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May 28, 2018 2:07 PM CST
Thread OP
Name: Ashley
West Virginia (Zone 6b)
I love houseplants, but I don't have a natural knack for promoting their optimal health. I am not sure what I am doing wrong with my peace lily so I will try to describe what I normally do for it, I imagine I am probably making multiple errors.

I have had it for a couple months and all of the large and small flowers have turned brown (so I trimmed them off at the base), I don't see any new flower growth, and the leave tips have also turned brown. I have not re-potted it since I bought it, but I have a bag of peat moss and a houseplant soil mix I planned on mixing together to use to re-pot it soon.

I initially had it under a North West facing window off of a covered deck area, but moved it to a brighter South East facing window, which seemed to stimulate more growth. I water it about once a week when the soil is very dry to the touch using tap water ( about 3/4 of a 17fl oz bottle) and have used a couple pumps of 1-1-1 indoor plant food per month. I have tried to keep water in the bottom of the outer pot to promote humidity, as suggested in an article I read somewhere. It stays somewhere between 70-80 degrees inside. But, it all seems to be to no avail, from what I can tell.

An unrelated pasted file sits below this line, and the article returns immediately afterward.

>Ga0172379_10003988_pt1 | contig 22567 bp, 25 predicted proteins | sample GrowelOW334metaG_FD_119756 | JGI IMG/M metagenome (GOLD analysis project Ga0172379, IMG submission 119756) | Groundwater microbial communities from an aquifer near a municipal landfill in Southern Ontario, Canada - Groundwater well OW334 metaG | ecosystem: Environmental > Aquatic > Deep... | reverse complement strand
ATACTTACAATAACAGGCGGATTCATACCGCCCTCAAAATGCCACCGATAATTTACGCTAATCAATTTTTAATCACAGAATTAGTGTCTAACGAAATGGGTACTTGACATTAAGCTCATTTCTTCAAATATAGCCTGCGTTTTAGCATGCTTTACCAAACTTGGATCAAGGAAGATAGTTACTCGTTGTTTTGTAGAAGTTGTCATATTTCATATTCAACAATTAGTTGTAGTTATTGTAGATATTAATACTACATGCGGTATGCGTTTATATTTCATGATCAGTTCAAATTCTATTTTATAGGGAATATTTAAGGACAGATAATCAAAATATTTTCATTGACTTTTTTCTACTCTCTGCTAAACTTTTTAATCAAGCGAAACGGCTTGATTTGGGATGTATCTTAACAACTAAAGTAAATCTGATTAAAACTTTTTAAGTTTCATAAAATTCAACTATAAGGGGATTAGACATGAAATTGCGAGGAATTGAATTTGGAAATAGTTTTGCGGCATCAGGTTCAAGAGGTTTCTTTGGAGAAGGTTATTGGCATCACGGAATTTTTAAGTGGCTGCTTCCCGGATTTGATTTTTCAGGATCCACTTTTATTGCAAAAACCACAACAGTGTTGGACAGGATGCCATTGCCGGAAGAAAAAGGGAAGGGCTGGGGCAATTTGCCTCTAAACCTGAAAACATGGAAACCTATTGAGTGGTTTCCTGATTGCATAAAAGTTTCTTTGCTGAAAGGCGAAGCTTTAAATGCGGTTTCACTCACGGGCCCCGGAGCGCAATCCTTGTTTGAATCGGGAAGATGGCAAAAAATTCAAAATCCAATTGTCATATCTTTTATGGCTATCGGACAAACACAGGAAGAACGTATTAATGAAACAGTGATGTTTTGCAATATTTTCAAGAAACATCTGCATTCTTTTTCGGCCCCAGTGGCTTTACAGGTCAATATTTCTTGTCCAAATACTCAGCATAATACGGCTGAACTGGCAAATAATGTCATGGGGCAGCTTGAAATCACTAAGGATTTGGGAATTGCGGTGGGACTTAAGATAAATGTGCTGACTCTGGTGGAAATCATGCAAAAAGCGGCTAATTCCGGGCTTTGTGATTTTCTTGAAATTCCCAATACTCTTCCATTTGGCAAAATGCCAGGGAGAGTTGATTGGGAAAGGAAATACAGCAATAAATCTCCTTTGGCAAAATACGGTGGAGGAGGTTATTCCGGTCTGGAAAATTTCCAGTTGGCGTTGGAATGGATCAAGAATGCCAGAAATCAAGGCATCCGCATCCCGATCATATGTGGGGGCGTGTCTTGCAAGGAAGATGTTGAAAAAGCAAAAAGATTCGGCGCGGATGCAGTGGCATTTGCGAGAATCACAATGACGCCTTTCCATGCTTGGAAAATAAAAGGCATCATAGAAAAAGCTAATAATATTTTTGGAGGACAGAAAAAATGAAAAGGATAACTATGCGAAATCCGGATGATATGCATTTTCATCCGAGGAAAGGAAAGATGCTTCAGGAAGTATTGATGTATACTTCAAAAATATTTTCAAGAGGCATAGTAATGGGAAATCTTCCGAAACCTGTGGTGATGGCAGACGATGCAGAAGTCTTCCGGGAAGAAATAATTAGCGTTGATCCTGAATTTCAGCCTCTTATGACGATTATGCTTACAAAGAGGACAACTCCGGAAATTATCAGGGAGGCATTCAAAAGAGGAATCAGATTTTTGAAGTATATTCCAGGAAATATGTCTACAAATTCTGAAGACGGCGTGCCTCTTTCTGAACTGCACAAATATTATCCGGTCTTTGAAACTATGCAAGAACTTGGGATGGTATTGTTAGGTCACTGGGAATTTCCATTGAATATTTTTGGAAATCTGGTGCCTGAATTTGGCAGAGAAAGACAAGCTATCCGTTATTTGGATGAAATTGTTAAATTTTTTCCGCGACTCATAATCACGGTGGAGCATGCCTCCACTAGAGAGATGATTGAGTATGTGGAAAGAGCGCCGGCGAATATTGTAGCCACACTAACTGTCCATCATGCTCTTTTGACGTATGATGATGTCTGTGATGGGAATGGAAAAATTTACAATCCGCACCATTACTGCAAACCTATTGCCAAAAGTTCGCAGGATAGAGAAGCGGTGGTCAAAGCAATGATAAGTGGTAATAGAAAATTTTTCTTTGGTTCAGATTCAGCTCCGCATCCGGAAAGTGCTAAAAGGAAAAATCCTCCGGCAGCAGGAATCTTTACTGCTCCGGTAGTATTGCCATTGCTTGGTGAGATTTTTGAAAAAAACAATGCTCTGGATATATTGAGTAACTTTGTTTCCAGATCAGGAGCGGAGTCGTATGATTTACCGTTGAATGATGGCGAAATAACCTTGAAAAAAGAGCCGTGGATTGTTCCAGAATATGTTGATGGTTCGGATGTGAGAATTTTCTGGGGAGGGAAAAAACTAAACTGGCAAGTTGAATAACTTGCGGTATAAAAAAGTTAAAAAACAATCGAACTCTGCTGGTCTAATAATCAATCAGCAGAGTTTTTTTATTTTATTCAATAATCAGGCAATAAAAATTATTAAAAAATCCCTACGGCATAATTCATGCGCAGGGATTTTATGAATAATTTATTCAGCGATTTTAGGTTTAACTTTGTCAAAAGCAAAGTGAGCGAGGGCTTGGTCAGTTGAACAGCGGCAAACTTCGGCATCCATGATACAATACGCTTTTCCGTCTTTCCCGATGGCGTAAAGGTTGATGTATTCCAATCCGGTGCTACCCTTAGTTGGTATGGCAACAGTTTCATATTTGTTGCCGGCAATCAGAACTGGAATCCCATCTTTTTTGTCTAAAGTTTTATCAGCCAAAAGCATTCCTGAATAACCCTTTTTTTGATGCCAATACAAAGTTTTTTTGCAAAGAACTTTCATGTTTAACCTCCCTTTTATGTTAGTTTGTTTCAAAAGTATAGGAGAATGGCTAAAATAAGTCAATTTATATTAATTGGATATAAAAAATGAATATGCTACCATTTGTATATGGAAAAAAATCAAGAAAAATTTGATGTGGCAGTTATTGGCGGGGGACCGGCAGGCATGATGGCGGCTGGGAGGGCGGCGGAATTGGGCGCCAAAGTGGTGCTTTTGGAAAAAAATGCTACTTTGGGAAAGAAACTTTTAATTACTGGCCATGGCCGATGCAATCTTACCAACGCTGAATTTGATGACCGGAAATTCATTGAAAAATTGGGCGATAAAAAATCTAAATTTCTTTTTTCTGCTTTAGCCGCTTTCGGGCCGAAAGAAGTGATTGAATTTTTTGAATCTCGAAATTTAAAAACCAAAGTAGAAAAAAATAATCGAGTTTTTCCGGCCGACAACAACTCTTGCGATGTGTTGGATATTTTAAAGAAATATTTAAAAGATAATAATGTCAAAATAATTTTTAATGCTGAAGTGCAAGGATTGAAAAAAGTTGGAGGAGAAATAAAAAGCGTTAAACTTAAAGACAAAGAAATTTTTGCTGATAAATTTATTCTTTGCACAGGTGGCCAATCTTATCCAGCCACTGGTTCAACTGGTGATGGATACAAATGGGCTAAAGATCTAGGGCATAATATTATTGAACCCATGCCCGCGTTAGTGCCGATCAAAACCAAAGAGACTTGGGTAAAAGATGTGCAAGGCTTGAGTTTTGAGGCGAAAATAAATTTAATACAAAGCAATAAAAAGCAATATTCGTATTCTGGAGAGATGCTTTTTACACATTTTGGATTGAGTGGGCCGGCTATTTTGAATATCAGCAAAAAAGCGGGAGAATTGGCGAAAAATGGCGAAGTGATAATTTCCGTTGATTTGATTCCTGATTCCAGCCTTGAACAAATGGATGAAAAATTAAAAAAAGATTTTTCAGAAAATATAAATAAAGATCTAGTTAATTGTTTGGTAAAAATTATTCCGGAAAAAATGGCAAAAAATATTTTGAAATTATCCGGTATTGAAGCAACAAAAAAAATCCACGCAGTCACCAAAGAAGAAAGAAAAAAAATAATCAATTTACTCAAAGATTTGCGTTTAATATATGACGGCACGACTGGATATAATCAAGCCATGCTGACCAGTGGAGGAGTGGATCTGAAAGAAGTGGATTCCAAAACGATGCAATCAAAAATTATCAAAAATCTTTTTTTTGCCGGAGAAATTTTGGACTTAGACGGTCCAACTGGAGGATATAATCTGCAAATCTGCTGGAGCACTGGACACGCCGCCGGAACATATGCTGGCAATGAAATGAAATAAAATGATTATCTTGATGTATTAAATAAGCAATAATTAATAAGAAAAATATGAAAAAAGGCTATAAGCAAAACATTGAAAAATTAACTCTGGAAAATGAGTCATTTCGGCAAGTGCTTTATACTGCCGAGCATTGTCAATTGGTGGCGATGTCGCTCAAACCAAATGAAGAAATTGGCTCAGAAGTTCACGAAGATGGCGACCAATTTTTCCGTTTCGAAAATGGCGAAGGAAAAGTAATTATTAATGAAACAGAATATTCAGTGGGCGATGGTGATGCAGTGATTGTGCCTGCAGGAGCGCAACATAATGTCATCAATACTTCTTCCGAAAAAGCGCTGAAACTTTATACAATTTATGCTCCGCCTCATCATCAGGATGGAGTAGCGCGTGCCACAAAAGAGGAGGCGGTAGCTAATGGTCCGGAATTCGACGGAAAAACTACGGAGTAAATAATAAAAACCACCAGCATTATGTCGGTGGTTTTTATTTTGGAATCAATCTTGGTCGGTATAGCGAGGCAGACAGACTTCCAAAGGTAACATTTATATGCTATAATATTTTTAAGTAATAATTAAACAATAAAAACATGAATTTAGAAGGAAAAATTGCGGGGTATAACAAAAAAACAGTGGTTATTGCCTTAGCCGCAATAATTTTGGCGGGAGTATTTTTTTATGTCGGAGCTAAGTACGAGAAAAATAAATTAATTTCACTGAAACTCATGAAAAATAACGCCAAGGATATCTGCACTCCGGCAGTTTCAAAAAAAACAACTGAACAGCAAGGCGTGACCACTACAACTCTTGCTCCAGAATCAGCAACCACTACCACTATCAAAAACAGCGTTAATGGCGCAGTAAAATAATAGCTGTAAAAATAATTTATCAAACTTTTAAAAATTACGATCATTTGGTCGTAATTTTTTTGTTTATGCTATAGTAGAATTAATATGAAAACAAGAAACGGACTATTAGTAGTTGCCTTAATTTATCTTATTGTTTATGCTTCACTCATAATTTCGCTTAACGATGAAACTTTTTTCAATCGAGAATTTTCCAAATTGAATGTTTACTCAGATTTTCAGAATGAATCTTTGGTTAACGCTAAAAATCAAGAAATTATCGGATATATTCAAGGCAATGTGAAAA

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May 29, 2018 5:20 AM CST
Name: Will Creed
Prof. plant consultant & educator
Ashley - If you are looking for perfection, I don't think you will find it with live plants. Your Peace Lily looks fine. Individual flowers last for only a week or so before dying. In the photos, I see only one small brown tip. Limited brown tips, especially on older leaves, is normal and they can be trimmed off with sharp scissors.

If you repot your Peace Lily it may retard its growth and will definitely discourage more flowering. Peace Lilies are not ever-bloomers. They go through periods of no flowers and then spurts of flower production.

Lots of bright, but indirect, sunlight is best and you seem to have the watering well under control.

Keep up the good work, but be patient as Mother Nature cannot always be rushed.
Will Creed
Horticultural Help, NYC
Contact me directly at [email protected]
I now have a book available on indoor plant care
May 29, 2018 5:33 AM CST
Name: Sally
central Maryland (Zone 7b)
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agreed with Will. It looks happy. Do not repot.
Or - if you can't help yourself, repot up one size but do not tear up the roots, and after repotting make sure you get the original rootball watered, that water doesn't run through the new soil and out.
Plant it and they will come.
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